Most IFAs are dinosaurs in danger of going extinct, according to Genlife’s managing director Nick Ayton, unless they are able to grasp the opportunity presented by small and medium-sized enterprises going through auto-enrolment.
Speaking to FTAdviser, he said that while some of the larger advisory firms catering to high net worth individuals could probably ignore the trend, those with less scale and a broader client base need to adapt their business model soon.
Mr Ayton said: “The direction of travel is towards platforms, direct sales and simplified models, so I can see a definite acceleration in the rate of IFA consolidation in the next year or two.”
In recent weeks, Standard Life announced the launch of a wholly-owned, UK-wide financial advice business, after agreeing a deal with Skipton Building Society to buy its Pearson Jones advisory business.
Just Retirement also announced it would be launching a ‘simplified’ advice service, which it said is designed to help retirees with medium-sized pension funds navigate new at-retirement freedoms.
Mr Ayton added: “IFAs need to be much more savvy about marketing themselves and many have no idea how to exploit this auto-enrolment opportunity.”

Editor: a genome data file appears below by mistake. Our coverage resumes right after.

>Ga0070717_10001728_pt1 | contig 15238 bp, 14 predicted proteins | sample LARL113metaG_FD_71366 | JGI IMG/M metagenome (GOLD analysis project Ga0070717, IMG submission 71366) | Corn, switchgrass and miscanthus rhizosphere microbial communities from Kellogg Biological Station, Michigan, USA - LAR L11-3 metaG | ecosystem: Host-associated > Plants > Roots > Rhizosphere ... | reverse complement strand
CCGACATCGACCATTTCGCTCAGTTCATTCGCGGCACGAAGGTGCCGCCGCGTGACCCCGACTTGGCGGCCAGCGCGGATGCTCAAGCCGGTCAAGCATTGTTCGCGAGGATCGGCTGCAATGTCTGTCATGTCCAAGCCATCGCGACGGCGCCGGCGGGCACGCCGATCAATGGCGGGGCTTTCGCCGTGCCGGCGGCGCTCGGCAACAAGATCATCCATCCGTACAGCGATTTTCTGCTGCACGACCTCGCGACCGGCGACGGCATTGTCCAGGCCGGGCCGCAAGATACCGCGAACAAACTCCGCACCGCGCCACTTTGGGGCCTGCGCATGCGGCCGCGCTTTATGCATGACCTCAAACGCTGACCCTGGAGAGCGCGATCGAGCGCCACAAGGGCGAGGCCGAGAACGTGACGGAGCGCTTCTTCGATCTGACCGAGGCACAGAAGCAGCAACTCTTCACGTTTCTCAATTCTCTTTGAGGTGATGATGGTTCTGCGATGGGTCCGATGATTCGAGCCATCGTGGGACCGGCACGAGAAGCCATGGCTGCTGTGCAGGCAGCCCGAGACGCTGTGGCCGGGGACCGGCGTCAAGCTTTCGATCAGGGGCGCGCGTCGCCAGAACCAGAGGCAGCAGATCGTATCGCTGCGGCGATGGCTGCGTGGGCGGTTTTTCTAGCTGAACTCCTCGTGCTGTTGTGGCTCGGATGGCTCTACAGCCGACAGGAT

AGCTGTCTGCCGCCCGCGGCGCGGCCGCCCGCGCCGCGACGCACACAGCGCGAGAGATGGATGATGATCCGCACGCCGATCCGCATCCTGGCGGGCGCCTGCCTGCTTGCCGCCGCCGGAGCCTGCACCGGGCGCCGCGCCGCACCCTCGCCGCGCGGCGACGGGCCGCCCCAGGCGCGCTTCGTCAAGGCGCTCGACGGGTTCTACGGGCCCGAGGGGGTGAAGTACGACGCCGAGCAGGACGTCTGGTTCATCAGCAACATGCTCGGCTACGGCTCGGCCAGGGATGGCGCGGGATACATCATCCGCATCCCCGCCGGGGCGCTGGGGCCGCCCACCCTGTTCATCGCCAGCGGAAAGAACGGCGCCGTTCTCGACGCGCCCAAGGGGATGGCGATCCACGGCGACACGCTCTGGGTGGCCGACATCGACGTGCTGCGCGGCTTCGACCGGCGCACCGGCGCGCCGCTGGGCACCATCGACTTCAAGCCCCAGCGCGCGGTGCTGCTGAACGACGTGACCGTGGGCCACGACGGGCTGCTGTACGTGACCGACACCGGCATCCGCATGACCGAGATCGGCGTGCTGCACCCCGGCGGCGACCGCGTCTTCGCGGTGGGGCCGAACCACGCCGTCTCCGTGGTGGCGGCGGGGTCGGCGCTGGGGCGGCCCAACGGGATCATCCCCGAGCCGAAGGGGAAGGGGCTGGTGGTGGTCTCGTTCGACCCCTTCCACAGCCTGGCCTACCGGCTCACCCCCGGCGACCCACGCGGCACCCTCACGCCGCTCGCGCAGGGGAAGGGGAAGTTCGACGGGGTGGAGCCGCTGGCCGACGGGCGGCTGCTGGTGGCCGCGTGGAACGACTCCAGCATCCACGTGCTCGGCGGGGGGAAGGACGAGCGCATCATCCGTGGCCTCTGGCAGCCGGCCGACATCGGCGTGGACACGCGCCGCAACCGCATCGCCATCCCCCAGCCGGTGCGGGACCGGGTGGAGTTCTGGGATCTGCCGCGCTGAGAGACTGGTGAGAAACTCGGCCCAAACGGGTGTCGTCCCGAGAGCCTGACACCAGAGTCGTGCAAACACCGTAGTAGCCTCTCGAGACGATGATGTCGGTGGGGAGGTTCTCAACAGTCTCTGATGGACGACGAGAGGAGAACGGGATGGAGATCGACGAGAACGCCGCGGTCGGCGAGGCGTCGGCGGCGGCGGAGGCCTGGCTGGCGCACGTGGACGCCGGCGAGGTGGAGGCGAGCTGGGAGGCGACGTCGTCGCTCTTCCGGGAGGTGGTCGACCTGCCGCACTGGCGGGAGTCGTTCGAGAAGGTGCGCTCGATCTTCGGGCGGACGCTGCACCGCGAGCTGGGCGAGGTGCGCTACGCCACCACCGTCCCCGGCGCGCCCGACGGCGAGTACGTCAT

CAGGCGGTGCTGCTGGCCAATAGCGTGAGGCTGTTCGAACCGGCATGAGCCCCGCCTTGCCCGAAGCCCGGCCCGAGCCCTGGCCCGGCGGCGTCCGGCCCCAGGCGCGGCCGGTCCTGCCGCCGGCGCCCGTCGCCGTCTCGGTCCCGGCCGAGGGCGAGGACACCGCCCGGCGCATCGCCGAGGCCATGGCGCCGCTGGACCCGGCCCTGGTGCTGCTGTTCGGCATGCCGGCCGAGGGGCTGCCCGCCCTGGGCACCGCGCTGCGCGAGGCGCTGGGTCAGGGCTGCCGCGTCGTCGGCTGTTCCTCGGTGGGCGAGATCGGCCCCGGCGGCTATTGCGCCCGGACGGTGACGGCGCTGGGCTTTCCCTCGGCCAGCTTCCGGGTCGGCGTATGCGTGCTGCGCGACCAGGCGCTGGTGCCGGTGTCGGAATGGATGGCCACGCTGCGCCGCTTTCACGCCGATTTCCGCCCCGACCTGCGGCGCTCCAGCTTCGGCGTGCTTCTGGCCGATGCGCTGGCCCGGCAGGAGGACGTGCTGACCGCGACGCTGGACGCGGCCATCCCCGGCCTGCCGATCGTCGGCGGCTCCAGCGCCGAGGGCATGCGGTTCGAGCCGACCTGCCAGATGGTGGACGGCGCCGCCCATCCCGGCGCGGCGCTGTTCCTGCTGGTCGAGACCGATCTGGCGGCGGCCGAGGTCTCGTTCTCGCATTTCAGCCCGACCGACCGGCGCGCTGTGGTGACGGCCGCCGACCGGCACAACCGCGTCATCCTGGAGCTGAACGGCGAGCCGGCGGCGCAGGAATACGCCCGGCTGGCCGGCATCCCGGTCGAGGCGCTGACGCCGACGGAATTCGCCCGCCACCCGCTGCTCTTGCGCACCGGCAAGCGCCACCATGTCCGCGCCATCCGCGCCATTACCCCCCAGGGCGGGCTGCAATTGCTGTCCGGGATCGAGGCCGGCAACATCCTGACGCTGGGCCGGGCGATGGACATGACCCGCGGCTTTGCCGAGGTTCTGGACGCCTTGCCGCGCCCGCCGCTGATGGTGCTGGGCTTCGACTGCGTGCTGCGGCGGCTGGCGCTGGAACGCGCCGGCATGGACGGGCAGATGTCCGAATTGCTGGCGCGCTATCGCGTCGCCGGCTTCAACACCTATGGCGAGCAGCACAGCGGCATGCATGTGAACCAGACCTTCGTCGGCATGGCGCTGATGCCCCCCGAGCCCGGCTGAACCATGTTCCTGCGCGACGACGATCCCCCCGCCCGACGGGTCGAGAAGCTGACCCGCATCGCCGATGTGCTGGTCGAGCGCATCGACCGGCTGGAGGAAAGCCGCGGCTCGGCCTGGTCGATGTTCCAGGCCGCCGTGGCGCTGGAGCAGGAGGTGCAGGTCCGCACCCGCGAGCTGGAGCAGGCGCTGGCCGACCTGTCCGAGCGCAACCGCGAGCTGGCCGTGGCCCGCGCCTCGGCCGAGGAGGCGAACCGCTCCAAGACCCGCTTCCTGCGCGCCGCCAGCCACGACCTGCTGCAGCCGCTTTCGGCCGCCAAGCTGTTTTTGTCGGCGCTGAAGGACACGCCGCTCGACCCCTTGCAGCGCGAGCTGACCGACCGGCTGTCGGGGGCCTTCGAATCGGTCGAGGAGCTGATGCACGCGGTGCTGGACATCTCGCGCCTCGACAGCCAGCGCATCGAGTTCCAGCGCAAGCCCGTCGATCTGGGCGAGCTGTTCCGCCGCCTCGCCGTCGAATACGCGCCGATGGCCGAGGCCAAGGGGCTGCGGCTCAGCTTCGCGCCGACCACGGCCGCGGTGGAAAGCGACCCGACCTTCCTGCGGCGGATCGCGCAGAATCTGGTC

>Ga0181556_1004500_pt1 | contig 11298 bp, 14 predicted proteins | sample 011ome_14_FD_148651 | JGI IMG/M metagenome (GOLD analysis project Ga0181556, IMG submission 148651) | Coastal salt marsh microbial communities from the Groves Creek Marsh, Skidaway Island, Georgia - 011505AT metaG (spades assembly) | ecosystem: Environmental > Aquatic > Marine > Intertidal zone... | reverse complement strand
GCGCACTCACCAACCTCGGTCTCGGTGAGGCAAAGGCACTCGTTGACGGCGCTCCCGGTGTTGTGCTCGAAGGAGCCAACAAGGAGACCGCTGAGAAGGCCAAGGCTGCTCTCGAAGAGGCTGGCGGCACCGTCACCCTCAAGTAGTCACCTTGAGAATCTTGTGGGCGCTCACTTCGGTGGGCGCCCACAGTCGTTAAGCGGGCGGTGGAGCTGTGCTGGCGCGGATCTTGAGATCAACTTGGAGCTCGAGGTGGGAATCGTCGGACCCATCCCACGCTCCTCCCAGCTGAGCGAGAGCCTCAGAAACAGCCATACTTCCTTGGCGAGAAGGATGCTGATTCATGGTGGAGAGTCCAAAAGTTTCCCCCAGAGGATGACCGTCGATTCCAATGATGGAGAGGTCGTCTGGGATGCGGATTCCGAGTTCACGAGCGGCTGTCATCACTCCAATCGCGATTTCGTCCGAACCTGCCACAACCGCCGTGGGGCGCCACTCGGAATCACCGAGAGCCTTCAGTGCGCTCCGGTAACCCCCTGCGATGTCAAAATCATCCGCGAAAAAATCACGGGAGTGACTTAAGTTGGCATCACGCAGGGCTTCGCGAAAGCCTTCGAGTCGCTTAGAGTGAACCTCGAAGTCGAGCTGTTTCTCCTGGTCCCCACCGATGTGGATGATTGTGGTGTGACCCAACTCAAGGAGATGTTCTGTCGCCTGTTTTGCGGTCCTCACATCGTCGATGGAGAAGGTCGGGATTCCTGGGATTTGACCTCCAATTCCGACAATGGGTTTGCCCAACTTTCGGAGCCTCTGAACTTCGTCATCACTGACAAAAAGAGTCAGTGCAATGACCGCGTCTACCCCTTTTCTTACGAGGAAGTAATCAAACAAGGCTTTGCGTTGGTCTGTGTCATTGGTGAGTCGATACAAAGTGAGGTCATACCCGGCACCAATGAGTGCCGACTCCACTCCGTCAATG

Mr Ayton put forward his business as a solution to the auto-enrolment problem problem, explaining that Genlife’s platform lets IFAs and accountants use their technology for free so they can set themselves up as payroll bureaus with their own branding.
Mr Ayton added that IFAs are “generally incapable” of running the payroll side themselves, but can quickly get SMEs set up using their technology.
Philip Stevenson, Chartered financial planner at ARK Financial Planning, told FTAdviser that to begin with his firm was only going to use auto-enrolment as a way to protect their existing client base, but as more enquiries came in externally, he now sees it as a definite opportunity.
He said: “We will register them with Now: Pensions for the payroll side of things, then provide support by coming into the employer and doing presentations and introduction packs.”
Matthew Harris, director at Dalbeath Financial Planning, said his firm was generally looking to help smaller companies comply with their auto-enrolment obligations, with the big flood of staging dates for this group kicking off later this year and into 2016 to 2017.
Mr Harris said: “It is a completely different market to what advisers are used to, which is perhaps why many are hesitant in attacking it. Employers don’t really want to set up a pension scheme as it costs them money and time, plus in some cases employees don’t really want one either.
“It requires a different approach, more about educating employers and staff, letting them know you are on their side and will get them through this process at the lowest possible cost.”
Mr Harris also warned that as the market is essentially unregulated, literally anyone can help a company arrange an pension scheme, “from accountants, to bookkeepers, to the guy who washes the windows”.